Correlates of physical activity in people living with psychotic illness

Suetani, S., Waterreus, A., Morgan, V., Foley, D. L., Galletly, C., Badcock, J. C., Watts, G., McKinnon, A., Castle, D., Saha, S., Scott, J. G. and McGrath, J. J. (2016) Correlates of physical activity in people living with psychotic illness. Acta Psychiatrica Scandinavica, 134 2: 129-137. doi:10.1111/acps.12594

Author Suetani, S.
Waterreus, A.
Morgan, V.
Foley, D. L.
Galletly, C.
Badcock, J. C.
Watts, G.
McKinnon, A.
Castle, D.
Saha, S.
Scott, J. G.
McGrath, J. J.
Title Correlates of physical activity in people living with psychotic illness
Journal name Acta Psychiatrica Scandinavica   Check publisher's open access policy
ISSN 1600-0447
Publication date 2016-08-01
Year available 2016
Sub-type Article (original research)
DOI 10.1111/acps.12594
Open Access Status Not yet assessed
Volume 134
Issue 2
Start page 129
End page 137
Total pages 9
Place of publication Hoboken, NJ, United States
Publisher Wiley-Blackwell Publishing
Collection year 2017
Language eng
Formatted abstract
Objective: In the light of the high prevalence of physical comorbidities in people with psychotic illness, there is a need to explore modifiable risk factors that may contribute to this disease burden. The benefits of physical activity to both physical and mental health have been well established. We aimed to examine the prevalence and correlates of physical activity in a national sample of adults living with psychotic illness.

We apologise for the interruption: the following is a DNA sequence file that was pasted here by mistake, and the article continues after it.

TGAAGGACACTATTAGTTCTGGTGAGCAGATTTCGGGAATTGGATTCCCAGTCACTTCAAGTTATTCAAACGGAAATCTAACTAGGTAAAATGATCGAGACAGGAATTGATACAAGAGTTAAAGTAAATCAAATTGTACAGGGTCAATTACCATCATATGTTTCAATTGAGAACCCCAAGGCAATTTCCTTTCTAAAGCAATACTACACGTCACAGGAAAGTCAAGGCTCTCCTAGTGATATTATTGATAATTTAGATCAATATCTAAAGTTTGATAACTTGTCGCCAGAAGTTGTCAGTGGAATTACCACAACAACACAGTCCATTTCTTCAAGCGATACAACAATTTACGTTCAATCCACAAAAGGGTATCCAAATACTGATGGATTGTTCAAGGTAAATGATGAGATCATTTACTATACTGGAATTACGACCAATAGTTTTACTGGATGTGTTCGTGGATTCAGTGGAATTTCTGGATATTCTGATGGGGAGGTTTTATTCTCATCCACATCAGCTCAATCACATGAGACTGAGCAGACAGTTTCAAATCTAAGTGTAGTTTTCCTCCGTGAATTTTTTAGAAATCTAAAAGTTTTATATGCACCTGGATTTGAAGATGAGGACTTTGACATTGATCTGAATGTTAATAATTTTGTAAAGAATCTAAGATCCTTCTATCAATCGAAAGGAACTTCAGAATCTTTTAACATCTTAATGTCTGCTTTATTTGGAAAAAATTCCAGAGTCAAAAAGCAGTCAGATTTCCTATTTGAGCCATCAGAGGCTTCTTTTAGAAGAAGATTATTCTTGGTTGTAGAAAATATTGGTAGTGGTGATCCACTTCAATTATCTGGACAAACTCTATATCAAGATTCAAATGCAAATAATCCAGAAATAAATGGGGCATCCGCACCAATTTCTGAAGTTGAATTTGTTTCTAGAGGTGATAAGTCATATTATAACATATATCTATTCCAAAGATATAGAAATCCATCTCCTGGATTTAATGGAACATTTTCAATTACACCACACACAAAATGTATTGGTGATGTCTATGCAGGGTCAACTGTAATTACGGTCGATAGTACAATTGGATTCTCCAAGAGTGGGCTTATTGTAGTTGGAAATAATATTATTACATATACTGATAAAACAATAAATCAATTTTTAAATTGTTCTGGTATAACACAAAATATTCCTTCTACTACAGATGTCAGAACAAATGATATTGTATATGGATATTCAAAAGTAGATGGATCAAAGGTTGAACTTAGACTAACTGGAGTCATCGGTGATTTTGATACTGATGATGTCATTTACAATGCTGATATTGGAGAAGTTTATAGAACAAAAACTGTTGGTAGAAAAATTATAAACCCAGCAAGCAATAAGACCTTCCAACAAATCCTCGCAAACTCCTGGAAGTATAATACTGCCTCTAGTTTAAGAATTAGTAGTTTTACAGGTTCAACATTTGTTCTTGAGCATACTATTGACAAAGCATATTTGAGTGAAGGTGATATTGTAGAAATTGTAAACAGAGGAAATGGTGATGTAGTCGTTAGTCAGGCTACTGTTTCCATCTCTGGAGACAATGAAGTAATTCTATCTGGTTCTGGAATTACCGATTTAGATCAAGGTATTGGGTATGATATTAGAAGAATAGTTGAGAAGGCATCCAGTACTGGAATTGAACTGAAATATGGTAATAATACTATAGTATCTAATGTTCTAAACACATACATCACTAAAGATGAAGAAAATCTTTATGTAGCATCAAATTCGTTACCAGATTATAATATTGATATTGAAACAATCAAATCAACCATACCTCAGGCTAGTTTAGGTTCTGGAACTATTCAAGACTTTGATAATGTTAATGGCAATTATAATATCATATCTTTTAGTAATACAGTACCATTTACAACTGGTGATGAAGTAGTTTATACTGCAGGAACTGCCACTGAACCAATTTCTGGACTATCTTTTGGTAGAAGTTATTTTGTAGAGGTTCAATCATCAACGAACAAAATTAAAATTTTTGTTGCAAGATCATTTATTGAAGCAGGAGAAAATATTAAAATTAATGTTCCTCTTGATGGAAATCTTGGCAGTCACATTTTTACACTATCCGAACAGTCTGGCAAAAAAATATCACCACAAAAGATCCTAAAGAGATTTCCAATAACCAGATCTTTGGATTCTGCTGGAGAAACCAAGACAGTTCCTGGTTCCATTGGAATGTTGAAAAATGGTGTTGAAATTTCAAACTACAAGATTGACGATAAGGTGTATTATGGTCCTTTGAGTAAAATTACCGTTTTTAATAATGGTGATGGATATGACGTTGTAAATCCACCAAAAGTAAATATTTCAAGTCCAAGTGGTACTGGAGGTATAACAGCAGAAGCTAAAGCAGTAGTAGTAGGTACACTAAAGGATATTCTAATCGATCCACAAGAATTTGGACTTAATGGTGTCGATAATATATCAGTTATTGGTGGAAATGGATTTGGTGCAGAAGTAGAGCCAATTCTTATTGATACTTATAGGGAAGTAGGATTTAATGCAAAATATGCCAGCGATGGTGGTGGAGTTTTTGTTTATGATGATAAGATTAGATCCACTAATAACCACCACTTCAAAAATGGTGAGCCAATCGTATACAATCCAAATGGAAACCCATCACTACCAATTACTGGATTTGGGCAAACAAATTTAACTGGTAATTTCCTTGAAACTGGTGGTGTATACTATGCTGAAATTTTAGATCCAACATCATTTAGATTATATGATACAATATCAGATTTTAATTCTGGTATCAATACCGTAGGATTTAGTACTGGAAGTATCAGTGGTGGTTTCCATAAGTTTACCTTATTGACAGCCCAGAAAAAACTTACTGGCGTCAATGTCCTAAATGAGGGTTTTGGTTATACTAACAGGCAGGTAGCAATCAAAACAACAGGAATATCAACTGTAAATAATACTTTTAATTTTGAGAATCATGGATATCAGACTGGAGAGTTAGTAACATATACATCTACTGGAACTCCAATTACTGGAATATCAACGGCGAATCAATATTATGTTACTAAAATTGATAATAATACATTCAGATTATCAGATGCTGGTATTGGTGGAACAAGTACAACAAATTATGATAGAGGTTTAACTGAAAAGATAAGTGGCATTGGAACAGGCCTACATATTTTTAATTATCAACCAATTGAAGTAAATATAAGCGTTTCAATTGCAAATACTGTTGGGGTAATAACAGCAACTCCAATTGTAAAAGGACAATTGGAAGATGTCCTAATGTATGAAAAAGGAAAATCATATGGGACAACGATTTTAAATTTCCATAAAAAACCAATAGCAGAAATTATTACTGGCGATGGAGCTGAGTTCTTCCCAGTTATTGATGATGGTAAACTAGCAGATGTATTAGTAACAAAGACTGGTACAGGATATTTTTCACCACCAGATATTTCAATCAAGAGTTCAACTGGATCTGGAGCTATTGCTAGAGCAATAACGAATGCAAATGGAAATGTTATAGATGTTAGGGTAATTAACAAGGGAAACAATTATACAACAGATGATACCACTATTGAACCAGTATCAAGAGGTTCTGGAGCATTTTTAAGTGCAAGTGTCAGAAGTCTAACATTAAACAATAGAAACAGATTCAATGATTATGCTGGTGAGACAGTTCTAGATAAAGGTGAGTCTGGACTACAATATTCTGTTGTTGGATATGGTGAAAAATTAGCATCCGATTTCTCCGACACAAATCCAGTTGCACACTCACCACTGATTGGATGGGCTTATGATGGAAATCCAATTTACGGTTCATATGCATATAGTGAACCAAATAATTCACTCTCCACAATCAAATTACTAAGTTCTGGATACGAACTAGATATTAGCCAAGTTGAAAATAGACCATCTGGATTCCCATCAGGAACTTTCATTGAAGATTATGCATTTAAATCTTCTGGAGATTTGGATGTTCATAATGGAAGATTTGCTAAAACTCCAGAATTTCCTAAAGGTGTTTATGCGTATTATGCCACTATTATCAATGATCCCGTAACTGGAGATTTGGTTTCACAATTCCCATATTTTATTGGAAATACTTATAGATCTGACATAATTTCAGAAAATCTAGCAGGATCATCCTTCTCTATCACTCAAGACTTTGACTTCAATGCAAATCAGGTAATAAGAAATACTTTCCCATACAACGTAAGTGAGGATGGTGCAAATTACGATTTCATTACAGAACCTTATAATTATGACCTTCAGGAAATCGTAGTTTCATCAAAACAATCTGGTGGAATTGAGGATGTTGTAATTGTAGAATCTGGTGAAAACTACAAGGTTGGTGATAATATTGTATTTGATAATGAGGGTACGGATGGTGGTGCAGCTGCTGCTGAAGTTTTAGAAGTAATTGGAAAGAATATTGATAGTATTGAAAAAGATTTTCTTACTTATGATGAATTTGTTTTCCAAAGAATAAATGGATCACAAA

Methods: Physical activity was assessed in 1801 people using the International Physical Activity Questionnaire. Participants were dichotomised into low and moderate–high physical activity groups and associations between physical activity and a range of sociodemographic, clinical and physical comorbidity variables were examined using logistic regression.

Results: More than half the participants were categorised in the moderate–high physical activity group with nearly half of the sample engaged in physical activity every day. There were significant associations between low physical activity and older age, unemployment, educational non-participation, antipsychotic medication use, social dysfunction, self-reported loneliness and obesity. However, there was no significant association between physical activity and sex, psychosis type, illness duration, physical comorbidity or negative symptoms.

Conclusion: The findings from this study may inform future interventions designed to increase physical activity in people with psychotic illness.
Keyword Physical activity
Psychotic illness
Risk factors
Q-Index Code C1
Q-Index Status Provisional Code
Institutional Status UQ

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Created: Fri, 19 Aug 2016, 01:53:06 EST by Susan Day on behalf of Learning and Research Services (UQ Library)